Are There Co-orbiting Worlds Outside Our Solar System?

Credit: Jeremy Thomas on Unsplash

Trojan worlds, which are co-orbiting planets, have not yet been discovered outside of our solar system. According to recent research, it’s odd considering that we see them all the time in our own backyards.

It is not uncommon to see a huge planet (like Jupiter) in our solar system orbiting the sun at the same distance from the sun as an asteroid. However, tidal forces may modify the orbits of bigger planets, such as an exoplanet. The SETI (Search for Extraterrestrial Intelligence) Institute research argues that giant exoplanets with short-period orbits are driven off of their course by gravitational forces from the neighboring star.

Once expelled, the Trojan is likely to crash with a star or a bigger planet along its path of travel. There are ramifications for our existing 5,000 exoplanet inventory, which is dominated by planets that are near to their parent stars since they are simpler to discover. There is a possibility that Trojans exist, however they are not yet detected using existing methods. Conversely, Trojans may be swiftly deleted from their systems, making them more difficult to detect.

SETI noted in a news release that Earthlings suffer tidal friction due to the Earth’s contact with the moon. During high tide, the Earth’s rotation is slowed and the moon’s distance from the Earth increases. If a star, a gas giant planet, as well as a rocky planet all orbit Lagrange points, or zones of gravitationally stable space between numerous planets, the new research, extends this friction theory to potential exoplanet systems with over two components.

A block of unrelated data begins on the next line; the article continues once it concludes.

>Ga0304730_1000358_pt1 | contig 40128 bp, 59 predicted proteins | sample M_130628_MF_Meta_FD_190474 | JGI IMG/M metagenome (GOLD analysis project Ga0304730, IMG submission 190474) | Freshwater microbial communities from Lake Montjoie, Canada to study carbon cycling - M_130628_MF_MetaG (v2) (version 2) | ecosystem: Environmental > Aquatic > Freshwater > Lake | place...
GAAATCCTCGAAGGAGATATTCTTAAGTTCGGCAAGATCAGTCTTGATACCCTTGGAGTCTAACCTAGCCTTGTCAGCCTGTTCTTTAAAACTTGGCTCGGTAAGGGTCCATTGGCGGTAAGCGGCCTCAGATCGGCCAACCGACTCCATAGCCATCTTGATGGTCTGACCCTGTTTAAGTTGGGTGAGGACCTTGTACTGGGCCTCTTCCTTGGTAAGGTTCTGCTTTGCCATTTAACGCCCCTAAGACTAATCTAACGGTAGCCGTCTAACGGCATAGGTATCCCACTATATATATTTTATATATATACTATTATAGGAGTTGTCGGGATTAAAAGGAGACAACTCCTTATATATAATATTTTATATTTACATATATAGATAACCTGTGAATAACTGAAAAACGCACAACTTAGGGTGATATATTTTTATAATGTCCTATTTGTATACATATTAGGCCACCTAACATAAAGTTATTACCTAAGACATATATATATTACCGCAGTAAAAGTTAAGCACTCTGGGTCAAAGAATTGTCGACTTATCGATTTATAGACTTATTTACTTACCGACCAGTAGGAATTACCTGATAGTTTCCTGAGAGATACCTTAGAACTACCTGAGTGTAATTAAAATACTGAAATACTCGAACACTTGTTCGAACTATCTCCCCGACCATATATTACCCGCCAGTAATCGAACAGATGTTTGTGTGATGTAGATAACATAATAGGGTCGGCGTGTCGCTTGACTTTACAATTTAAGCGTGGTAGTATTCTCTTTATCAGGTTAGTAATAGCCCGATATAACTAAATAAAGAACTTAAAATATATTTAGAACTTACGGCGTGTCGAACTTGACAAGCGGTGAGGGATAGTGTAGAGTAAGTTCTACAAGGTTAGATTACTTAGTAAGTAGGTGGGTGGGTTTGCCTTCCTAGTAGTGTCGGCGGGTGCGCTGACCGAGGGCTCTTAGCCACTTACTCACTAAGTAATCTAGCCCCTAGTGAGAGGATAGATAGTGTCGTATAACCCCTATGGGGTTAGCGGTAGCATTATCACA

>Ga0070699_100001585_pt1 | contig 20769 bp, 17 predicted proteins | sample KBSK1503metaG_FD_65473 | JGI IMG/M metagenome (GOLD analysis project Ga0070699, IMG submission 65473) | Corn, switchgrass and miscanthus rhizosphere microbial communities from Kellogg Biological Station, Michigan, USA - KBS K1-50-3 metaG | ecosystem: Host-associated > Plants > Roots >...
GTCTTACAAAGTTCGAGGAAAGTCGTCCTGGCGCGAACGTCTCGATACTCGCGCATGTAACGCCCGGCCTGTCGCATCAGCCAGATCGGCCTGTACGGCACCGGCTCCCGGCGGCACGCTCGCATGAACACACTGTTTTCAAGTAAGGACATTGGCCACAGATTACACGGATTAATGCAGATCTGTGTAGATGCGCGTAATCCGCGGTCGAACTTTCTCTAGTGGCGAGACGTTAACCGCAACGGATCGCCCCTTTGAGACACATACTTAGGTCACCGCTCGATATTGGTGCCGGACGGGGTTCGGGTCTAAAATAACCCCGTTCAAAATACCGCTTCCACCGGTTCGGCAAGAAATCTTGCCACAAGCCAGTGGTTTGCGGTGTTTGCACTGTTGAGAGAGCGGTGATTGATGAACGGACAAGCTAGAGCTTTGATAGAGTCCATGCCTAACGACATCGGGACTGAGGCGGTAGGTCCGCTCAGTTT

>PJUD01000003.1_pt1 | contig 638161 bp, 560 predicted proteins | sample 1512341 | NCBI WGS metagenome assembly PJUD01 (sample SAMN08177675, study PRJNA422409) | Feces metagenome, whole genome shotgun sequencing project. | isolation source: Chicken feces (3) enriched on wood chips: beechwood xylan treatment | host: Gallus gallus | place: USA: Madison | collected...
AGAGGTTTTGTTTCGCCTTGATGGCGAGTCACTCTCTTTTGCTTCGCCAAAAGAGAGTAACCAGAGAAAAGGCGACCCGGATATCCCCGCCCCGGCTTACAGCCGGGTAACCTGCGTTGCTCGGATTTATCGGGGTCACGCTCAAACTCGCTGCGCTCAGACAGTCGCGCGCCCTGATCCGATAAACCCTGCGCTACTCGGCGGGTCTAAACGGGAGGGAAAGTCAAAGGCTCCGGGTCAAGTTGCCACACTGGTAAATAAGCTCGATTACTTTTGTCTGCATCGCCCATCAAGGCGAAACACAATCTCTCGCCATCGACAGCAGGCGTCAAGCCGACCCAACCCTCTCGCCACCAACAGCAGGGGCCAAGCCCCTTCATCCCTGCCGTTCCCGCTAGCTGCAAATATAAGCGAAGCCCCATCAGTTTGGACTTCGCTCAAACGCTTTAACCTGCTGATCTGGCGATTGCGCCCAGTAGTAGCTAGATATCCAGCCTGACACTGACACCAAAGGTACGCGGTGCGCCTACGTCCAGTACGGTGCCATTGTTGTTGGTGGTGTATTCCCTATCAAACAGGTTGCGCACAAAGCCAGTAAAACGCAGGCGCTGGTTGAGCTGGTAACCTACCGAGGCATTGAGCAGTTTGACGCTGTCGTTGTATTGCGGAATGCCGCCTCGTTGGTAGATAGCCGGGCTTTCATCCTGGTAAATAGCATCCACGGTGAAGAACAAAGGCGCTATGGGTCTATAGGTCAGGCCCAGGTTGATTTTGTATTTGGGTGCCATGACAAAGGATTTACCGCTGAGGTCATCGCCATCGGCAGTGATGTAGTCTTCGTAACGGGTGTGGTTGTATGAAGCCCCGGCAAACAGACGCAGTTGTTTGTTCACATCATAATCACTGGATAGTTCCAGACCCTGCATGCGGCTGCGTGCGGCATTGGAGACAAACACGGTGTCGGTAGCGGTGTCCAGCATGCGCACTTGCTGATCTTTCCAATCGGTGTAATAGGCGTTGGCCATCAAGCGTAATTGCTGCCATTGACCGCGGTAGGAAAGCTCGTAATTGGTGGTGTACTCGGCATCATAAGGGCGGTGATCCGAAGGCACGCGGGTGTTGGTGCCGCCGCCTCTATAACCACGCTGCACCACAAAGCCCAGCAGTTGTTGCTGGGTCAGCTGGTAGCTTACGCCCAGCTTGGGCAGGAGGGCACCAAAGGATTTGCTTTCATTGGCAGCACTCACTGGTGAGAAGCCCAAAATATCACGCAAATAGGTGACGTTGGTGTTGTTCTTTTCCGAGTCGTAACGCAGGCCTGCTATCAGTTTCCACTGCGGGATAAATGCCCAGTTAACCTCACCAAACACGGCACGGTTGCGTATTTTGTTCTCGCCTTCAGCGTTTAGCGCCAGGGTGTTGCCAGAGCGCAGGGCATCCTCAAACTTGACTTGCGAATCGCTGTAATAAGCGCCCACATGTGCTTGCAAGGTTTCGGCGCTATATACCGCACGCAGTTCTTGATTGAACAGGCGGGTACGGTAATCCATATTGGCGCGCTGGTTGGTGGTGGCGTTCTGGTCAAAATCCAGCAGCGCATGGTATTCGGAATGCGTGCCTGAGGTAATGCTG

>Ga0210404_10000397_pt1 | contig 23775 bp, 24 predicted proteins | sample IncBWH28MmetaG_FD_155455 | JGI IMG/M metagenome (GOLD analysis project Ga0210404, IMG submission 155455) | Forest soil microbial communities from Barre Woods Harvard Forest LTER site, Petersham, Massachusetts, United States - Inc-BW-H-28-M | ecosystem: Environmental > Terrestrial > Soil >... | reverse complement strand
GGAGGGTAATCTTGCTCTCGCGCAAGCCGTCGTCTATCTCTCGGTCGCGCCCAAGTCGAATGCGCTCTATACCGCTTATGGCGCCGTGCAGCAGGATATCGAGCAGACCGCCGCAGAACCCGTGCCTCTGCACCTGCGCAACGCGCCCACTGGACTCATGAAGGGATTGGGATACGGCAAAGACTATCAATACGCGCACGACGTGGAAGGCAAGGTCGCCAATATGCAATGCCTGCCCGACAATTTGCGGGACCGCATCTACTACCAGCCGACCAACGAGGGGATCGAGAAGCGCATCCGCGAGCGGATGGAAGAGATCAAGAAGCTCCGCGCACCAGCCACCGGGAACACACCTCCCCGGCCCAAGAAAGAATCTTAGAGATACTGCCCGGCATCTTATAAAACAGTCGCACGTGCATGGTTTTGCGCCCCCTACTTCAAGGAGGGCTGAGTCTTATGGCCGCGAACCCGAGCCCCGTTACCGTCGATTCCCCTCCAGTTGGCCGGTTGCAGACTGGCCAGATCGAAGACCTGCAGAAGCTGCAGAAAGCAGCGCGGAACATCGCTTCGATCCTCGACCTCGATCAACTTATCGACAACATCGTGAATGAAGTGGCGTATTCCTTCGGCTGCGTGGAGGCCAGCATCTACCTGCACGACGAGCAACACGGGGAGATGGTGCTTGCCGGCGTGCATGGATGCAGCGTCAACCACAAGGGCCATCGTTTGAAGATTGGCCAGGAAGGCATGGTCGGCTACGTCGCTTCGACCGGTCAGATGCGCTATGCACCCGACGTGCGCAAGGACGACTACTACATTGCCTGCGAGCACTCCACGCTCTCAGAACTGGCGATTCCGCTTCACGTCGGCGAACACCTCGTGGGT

According to the research, the Earth-sized planet’s orbit would become unstable if the tides of the star and the big planet combined. “The tiny planet’s orbit will oscillate from oval to banana-shaped and eventually get out of the shared orbit, smashing with either the star or the massive planet, according to a statement in the press release. The tides may evict Trojans before we can see them, but there may still be some that are in newer systems that may be detected. In addition, a NASA expedition in-flight might provide new information on Trojan behavior. Lucy was launched in October of last year to study Trojan asteroids for the first time.

Susan Kowal
Susan Kowal is a serial entrepreneur, angel investor/advisor, and health enthusiast.